Neuroinflammation in the Pathogenesis of Autism Spectrum Disorders: Converging Evidence for Systemic and Central Nervous System Immune Interaction
Authors: Meghan C. Mott, Rafael Fernandez-Botran and Manuel F. Casanova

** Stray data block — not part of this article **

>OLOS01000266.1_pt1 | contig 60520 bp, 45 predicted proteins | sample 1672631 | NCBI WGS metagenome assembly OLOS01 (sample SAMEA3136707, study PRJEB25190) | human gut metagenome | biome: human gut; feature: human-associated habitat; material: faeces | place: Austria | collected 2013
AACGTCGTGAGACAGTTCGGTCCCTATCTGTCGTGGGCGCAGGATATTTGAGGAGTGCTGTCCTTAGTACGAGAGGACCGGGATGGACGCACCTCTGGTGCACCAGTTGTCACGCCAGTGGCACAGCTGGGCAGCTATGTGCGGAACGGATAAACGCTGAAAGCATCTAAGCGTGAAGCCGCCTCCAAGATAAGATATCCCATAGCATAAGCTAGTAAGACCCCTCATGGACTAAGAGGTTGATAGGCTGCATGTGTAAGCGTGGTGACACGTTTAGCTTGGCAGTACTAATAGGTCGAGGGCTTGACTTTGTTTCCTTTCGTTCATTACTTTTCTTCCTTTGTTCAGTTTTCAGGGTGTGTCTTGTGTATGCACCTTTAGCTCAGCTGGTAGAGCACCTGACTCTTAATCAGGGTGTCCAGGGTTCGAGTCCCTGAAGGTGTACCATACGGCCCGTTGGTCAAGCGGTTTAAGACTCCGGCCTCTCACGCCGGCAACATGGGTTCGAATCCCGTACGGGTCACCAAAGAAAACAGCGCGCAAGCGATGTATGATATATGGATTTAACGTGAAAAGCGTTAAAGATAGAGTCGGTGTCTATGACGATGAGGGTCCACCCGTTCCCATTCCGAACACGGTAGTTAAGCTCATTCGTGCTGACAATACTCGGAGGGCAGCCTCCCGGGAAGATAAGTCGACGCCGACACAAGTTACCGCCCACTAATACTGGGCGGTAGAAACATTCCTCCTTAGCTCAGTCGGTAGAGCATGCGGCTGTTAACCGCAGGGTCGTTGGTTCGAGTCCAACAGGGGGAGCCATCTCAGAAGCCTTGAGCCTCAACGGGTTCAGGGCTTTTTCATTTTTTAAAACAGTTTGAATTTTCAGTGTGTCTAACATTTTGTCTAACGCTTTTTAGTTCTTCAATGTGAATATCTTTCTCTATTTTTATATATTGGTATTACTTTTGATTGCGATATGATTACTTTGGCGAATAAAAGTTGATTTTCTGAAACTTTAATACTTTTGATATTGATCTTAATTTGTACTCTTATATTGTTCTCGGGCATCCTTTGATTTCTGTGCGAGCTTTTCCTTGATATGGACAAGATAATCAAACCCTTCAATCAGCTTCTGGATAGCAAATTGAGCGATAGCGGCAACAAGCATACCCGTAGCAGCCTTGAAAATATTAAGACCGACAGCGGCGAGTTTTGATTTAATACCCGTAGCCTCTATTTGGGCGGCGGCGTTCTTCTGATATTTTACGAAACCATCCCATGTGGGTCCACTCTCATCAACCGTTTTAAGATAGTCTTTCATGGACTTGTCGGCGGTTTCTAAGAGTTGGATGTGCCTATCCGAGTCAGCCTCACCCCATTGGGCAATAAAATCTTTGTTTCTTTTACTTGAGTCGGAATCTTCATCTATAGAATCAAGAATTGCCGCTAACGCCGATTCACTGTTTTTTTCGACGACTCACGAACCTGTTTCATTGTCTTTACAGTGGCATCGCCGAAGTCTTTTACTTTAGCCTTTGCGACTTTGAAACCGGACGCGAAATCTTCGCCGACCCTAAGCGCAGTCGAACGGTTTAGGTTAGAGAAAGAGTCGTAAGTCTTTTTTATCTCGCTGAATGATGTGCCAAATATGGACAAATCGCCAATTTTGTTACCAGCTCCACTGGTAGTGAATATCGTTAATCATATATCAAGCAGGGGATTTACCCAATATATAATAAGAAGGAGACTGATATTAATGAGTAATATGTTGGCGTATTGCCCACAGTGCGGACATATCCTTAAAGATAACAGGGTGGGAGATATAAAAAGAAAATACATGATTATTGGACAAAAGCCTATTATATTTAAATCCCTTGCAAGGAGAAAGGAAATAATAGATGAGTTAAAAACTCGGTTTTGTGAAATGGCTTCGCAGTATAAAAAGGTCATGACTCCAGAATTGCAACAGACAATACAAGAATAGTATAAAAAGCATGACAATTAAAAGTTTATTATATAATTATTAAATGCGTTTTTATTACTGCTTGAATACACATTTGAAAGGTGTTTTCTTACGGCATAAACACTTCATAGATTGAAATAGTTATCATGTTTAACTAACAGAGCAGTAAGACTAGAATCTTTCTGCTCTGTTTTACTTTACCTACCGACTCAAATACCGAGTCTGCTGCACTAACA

Abstract: Multiple studies indicate that immune system dysfunction is prevalent in many children and adults diagnosed with Autism Spectrum Disorder (ASD). Although the central nervous system has been considered an immunologically privileged site for many years, current data shows that it is also capable of exhibiting hallmarks of inflammation. In addition to systemic findings, recent research suggests that an inflammatory scenario is present in the central nervous system of individuals with ASD. Studies of the post-mortem brain tissue and cerebrospinal fluid of individuals with autism demonstrate that neuroglial activation and proinflammatory cytokine profiles contribute to an active neuroinflammatory process. While these findings suggest that neuroimmune processes may play a role the pathogenesis of ASD, they do not take into account the agonal conditions associated with the majority of patients studied. Neurodevelopmental trajectories are mediated by the immune system both pre- and postnatally. Immune injuries that occur during critical periods of development could result in chronic neuroinflammation and the neuropathological abnormalities that typify this disorder. This review presents the most recent research regarding neuroinflammation in ASD, and the implications this has for its pathogenesis and treatment.